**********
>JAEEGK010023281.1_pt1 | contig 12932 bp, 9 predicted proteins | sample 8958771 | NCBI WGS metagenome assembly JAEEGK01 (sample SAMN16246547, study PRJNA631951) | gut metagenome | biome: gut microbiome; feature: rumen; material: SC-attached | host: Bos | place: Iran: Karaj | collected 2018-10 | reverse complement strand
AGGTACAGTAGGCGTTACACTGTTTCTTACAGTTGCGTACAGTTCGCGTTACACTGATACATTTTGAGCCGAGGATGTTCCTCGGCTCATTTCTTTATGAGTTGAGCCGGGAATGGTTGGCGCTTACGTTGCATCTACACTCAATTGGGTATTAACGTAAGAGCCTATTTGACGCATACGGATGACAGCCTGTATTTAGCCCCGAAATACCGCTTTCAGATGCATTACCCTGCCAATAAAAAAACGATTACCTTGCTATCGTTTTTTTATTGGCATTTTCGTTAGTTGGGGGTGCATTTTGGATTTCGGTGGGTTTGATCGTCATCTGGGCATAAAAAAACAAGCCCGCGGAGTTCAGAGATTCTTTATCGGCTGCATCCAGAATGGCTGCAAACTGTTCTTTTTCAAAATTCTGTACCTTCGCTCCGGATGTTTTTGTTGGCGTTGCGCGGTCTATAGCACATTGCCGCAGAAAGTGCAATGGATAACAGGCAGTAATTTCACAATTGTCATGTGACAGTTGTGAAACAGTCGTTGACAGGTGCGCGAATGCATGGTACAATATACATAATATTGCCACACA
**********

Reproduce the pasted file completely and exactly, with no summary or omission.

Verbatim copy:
>JAEEGK010023281.1_pt1 | contig 12932 bp, 9 predicted proteins | sample 8958771 | NCBI WGS metagenome assembly JAEEGK01 (sample SAMN16246547, study PRJNA631951) | gut metagenome | biome: gut microbiome; feature: rumen; material: SC-attached | host: Bos | place: Iran: Karaj | collected 2018-10 | reverse complement strand
AGGTACAGTAGGCGTTACACTGTTTCTTACAGTTGCGTACAGTTCGCGTTACACTGATACATTTTGAGCCGAGGATGTTCCTCGGCTCATTTCTTTATGAGTTGAGCCGGGAATGGTTGGCGCTTACGTTGCATCTACACTCAATTGGGTATTAACGTAAGAGCCTATTTGACGCATACGGATGACAGCCTGTATTTAGCCCCGAAATACCGCTTTCAGATGCATTACCCTGCCAATAAAAAAACGATTACCTTGCTATCGTTTTTTTATTGGCATTTTCGTTAGTTGGGGGTGCATTTTGGATTTCGGTGGGTTTGATCGTCATCTGGGCATAAAAAAACAAGCCCGCGGAGTTCAGAGATTCTTTATCGGCTGCATCCAGAATGGCTGCAAACTGTTCTTTTTCAAAATTCTGTACCTTCGCTCCGGATGTTTTTGTTGGCGTTGCGCGGTCTATAGCACATTGCCGCAGAAAGTGCAATGGATAACAGGCAGTAATTTCACAATTGTCATGTGACAGTTGTGAAACAGTCGTTGACAGGTGCGCGAATGCATGGTACAATATACATAATATTGCCACACA